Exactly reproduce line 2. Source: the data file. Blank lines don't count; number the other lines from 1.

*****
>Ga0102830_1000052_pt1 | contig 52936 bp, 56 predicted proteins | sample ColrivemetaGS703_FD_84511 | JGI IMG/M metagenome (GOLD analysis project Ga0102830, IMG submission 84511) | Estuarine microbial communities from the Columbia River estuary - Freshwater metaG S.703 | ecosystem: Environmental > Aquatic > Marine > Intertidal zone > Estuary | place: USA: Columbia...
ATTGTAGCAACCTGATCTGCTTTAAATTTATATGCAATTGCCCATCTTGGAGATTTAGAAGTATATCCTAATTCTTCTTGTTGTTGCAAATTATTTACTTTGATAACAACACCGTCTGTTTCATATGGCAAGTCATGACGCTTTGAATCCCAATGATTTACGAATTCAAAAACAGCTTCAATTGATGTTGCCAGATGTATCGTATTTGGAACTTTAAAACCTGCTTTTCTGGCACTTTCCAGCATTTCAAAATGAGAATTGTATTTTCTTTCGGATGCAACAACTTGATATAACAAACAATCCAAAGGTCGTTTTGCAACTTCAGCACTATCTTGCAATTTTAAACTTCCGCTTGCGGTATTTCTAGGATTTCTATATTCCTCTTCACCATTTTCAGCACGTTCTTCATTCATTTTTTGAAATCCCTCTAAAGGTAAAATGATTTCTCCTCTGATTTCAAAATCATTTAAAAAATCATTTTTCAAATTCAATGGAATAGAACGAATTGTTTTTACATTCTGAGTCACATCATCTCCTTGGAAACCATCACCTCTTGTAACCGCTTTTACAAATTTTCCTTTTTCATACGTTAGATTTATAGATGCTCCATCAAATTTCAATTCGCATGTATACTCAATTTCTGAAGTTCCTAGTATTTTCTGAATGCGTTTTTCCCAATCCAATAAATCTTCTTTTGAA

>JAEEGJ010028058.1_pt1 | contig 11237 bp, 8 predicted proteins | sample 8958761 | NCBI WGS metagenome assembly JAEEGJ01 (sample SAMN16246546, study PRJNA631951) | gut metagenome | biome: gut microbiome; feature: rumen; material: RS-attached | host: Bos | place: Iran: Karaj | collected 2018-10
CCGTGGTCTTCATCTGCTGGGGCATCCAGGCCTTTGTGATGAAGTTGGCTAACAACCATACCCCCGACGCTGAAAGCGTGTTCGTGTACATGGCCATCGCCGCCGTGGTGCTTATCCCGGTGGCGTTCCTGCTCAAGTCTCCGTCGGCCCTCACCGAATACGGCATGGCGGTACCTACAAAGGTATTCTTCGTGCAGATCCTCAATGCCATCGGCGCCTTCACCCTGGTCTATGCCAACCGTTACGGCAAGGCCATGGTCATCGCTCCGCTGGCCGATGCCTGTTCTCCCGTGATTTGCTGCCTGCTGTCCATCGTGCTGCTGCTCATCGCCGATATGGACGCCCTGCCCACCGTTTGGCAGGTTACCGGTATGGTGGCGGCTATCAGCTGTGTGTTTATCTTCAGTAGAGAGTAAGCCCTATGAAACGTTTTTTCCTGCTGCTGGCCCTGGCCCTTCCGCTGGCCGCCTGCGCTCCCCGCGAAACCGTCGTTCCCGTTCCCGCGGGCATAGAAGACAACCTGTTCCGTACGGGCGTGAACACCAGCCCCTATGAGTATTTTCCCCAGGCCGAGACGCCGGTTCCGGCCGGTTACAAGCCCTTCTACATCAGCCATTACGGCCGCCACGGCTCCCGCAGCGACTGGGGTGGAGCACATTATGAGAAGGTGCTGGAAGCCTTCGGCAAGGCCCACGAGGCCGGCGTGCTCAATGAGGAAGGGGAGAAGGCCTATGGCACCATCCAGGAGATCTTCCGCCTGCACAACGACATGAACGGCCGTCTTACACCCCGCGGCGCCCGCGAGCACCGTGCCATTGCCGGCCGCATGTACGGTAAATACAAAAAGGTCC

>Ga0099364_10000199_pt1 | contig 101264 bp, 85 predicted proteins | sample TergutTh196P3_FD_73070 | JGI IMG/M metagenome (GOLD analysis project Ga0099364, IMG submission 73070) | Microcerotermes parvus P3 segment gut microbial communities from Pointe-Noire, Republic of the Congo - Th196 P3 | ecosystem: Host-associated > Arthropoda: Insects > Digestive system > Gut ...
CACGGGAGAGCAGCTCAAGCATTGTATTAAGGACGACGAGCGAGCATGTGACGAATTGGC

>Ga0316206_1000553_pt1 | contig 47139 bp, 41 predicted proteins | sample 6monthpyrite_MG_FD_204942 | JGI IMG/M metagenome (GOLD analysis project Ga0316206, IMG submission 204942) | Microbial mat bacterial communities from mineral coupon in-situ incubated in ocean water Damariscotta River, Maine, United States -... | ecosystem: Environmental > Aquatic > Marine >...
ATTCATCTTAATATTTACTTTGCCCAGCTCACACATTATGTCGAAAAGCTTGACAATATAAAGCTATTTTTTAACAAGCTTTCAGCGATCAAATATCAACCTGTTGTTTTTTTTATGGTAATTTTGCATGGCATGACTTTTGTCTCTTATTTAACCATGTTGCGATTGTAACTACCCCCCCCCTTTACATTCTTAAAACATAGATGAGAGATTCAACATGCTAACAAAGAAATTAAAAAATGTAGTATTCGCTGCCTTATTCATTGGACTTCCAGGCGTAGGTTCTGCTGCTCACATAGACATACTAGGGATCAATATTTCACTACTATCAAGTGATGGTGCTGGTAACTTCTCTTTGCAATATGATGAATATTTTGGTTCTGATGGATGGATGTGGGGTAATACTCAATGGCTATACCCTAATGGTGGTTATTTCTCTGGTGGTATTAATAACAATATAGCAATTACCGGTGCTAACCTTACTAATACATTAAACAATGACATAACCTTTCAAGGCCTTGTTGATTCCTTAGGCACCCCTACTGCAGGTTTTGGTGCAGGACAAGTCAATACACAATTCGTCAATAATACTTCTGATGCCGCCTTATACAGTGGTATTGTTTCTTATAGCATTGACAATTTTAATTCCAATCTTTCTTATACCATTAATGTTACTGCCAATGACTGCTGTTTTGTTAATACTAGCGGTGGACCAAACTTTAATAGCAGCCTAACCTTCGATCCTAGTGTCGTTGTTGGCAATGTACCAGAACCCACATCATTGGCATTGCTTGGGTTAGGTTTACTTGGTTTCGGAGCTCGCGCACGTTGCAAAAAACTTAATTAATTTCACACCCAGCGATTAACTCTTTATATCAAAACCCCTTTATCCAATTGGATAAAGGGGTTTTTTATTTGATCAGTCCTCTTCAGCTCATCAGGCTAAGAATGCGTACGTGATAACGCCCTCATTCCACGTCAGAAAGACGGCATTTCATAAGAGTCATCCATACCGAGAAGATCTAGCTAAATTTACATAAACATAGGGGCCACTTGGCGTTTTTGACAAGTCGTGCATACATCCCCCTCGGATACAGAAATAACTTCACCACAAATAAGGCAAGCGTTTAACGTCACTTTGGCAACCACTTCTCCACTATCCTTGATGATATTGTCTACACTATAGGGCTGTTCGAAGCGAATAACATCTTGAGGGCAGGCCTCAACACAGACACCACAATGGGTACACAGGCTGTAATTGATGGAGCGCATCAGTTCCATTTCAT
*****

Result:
ATTGTAGCAACCTGATCTGCTTTAAATTTATATGCAATTGCCCATCTTGGAGATTTAGAAGTATATCCTAATTCTTCTTGTTGTTGCAAATTATTTACTTTGATAACAACACCGTCTGTTTCATATGGCAAGTCATGACGCTTTGAATCCCAATGATTTACGAATTCAAAAACAGCTTCAATTGATGTTGCCAGATGTATCGTATTTGGAACTTTAAAACCTGCTTTTCTGGCACTTTCCAGCATTTCAAAATGAGAATTGTATTTTCTTTCGGATGCAACAACTTGATATAACAAACAATCCAAAGGTCGTTTTGCAACTTCAGCACTATCTTGCAATTTTAAACTTCCGCTTGCGGTATTTCTAGGATTTCTATATTCCTCTTCACCATTTTCAGCACGTTCTTCATTCATTTTTTGAAATCCCTCTAAAGGTAAAATGATTTCTCCTCTGATTTCAAAATCATTTAAAAAATCATTTTTCAAATTCAATGGAATAGAACGAATTGTTTTTACATTCTGAGTCACATCATCTCCTTGGAAACCATCACCTCTTGTAACCGCTTTTACAAATTTTCCTTTTTCATACGTTAGATTTATAGATGCTCCATCAAATTTCAATTCGCATGTATACTCAATTTCTGAAGTTCCTAGTATTTTCTGAATGCGTTTTTCCCAATCCAATAAATCTTCTTTTGAA